• "There’s no evidence that white supremacists were responsible for what happened on Jan. 6." We rated that False: Several people charged in the Jan. 6, 2021, attack have ties to right-wing extremist groups, some of which are explicitly white supremacist.

On election integrity and security
  • "Electronic voting machines didn't allow people to vote" in Maricopa County, Arizona, during the 2022 midterm elections. False. A glitch with vote tabulator machines disrupted voting Nov. 8, 2022, at about 30% of voting centers in Maricopa County. There were reports of frustrated voters, but PolitiFact found no reports of people being unable to vote.

  • "It now appears there actually was meaningful voter fraud in Fulton County, Georgia" in November 2020. False. Carlson alleged several things were signs of fraud, but each was inaccurate, misleading or unsubstantiated. The results in Georgia underwent a full hand audit and machine recount; both confirmed Biden won. 

@politifact Here are three consequential falsehoods from Tucker Carlson’s show on Fox News. #tuckercarlson #tucker #foxnews #fox #tuckercarlsontonight #jan6 #election #2020 #covid #vaccines #factcheck #LearnOnTikTok #FYP ♬ Hip Hop with impressive piano sound(793766) - Dusty Sky

On COVID-19 and COVID-19 vaccines
  • COVID-19 vaccines are not effective. Carlson said "maybe (the COVID-19 vaccine) doesn’t work, and they’re simply not telling you that;" we rated that Pants on Fire! Clinical trials and real-world studies showed that the COVID-19 vaccines in question effectively protected people against COVID-19 infections and severe symptoms. 

  • The vaccines were linked to thousands of deaths. Carlson falsely claimed that more than 3,000 people in the U.S. died after getting vaccinated against COVID-19 and that "the actual number" of vaccine-caused deaths was "almost certainly higher." The U.S. Centers for Disease Control and Prevention analyzed reports of deaths that some people alleged had been caused by the COVID-19 vaccines. That analysis did not establish a causal link between those deaths and the vaccines.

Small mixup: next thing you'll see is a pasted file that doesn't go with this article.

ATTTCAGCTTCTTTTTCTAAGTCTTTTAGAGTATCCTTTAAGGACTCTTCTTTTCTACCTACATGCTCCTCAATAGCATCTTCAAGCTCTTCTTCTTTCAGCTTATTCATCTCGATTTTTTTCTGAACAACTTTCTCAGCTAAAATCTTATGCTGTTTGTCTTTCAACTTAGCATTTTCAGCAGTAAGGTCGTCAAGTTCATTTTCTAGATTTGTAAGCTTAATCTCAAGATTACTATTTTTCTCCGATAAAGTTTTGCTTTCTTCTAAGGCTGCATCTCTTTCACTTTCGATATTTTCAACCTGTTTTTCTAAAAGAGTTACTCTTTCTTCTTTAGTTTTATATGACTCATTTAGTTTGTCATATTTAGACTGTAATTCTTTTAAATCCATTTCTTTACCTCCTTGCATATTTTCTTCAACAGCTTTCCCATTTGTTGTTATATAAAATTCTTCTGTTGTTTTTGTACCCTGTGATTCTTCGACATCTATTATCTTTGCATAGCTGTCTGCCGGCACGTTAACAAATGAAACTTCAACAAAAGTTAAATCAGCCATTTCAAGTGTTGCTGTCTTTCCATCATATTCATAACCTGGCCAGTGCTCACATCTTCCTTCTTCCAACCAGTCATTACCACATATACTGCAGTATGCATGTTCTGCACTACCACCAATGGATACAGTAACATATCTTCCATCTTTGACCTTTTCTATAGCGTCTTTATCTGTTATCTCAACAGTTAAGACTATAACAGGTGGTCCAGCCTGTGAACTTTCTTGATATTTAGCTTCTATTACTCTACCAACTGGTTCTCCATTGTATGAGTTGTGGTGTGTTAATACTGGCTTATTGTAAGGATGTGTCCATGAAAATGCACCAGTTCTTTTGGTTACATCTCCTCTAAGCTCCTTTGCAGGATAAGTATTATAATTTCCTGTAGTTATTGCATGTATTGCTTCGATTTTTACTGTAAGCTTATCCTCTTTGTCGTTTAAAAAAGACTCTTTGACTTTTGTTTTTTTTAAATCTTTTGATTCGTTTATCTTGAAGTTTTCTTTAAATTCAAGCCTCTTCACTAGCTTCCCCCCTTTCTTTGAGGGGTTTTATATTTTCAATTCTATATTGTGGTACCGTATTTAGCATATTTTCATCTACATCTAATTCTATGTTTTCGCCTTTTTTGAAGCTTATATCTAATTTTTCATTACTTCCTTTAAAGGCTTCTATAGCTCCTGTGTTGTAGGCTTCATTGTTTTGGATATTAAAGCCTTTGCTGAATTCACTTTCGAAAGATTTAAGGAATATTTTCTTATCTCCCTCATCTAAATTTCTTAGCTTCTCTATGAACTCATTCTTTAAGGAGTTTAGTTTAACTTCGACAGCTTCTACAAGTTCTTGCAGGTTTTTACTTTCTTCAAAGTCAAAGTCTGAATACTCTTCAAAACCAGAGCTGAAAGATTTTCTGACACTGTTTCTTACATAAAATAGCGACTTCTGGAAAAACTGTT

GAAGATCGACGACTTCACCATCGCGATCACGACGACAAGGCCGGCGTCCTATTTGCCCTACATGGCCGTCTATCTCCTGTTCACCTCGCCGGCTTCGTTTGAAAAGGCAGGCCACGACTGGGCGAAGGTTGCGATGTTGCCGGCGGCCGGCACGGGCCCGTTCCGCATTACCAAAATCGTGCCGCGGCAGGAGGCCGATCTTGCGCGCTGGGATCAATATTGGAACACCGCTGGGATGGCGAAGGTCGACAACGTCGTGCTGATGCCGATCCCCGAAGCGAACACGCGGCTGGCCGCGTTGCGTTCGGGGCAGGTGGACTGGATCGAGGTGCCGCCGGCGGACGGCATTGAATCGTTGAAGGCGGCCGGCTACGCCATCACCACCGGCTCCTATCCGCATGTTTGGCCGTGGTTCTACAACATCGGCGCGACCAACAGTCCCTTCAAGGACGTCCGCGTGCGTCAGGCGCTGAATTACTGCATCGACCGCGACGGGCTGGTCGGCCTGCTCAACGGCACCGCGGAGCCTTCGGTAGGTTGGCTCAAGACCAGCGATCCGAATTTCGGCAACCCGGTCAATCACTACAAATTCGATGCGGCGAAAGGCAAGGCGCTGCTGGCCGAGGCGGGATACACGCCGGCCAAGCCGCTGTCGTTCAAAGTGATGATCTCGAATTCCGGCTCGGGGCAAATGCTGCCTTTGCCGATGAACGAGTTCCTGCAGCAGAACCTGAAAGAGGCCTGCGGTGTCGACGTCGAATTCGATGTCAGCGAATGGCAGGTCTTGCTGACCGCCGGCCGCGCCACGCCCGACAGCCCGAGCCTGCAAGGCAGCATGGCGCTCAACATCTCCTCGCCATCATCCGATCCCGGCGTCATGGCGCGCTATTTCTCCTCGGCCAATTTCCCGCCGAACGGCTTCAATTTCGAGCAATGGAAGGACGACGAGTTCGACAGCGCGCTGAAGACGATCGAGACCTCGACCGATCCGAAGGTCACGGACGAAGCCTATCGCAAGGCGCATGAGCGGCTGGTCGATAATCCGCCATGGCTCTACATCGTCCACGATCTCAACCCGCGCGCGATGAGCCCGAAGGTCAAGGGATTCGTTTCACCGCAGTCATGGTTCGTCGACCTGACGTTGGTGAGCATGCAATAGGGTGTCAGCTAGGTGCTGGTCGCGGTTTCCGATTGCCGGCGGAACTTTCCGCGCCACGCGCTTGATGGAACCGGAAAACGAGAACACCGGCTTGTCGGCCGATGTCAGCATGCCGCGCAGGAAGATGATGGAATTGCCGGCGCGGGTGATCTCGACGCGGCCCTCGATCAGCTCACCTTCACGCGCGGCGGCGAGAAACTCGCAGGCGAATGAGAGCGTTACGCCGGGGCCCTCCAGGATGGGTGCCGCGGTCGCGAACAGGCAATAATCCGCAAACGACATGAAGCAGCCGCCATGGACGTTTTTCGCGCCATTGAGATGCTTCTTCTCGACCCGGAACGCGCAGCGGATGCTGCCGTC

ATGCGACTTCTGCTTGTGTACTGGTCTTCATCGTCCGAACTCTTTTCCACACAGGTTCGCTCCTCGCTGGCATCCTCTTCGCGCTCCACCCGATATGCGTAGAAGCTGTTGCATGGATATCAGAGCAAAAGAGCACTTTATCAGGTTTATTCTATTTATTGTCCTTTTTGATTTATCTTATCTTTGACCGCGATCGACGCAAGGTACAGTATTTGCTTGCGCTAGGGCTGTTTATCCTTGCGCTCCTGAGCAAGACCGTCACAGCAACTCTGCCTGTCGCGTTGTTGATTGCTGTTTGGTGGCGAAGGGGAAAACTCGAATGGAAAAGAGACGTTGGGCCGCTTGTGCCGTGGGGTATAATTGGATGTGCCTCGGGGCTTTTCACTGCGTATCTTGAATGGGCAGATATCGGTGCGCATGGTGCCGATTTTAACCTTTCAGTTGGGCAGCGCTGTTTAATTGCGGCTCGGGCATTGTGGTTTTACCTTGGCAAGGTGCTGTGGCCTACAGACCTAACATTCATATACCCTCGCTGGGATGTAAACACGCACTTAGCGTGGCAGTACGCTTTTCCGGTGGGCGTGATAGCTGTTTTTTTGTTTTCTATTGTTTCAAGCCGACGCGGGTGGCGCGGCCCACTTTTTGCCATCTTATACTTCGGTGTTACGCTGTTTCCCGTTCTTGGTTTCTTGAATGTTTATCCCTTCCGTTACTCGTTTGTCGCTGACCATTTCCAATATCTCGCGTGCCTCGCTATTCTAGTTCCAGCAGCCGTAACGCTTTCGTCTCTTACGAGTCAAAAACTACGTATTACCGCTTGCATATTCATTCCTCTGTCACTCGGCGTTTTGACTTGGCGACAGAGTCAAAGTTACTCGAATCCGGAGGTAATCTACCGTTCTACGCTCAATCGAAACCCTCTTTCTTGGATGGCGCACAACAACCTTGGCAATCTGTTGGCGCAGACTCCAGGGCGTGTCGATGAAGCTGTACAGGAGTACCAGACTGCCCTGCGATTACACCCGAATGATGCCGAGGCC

• A CDC report found that 85% of people who contracted COVID-19 in July 2020 had been wearing masks and were infected anyway, "so clearly (wearing masks) doesn’t work the way they tell us it works." False. The CDC report found a correlation between testing positive for COVID-19 and going to bars and restaurants, where masks could not be effectively worn. The study was not designed to evaluate masking’s effectiveness.

On race
  • No presidential administration "has ever looked less like America" than Biden’s. Pants on Fire! For nearly 200 years, women and people of color were part of the U.S. population and held no positions in the federal judiciary or Cabinet. Biden’s appointments have made the judiciary more representative of the U.S. population.

  • Carlson said in May 2022 that he didn’t know what the "great replacement" theory was. But a look back at his shows and statements showed he had promoted core elements of the racist and antisemitic theory on his show hundreds of times. 

  • The U.S. "ended slavery around the world." This 2017 statement from Carlson received a Pants on Fire! rating. The practice of treating human beings as property who can be forced into labor continued to exist across the world into the 20th century, and conditions comparable to slavery persist, historians said. 

PolitiFact Researcher Caryn Baird and Audience Engagement Producer Ellen Hine contributed to this report.

RELATED: Read all our fact-checks of Tucker Carlson

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Tucker Carlson parts ways with Fox News. These are some of his most consequential falsehoods.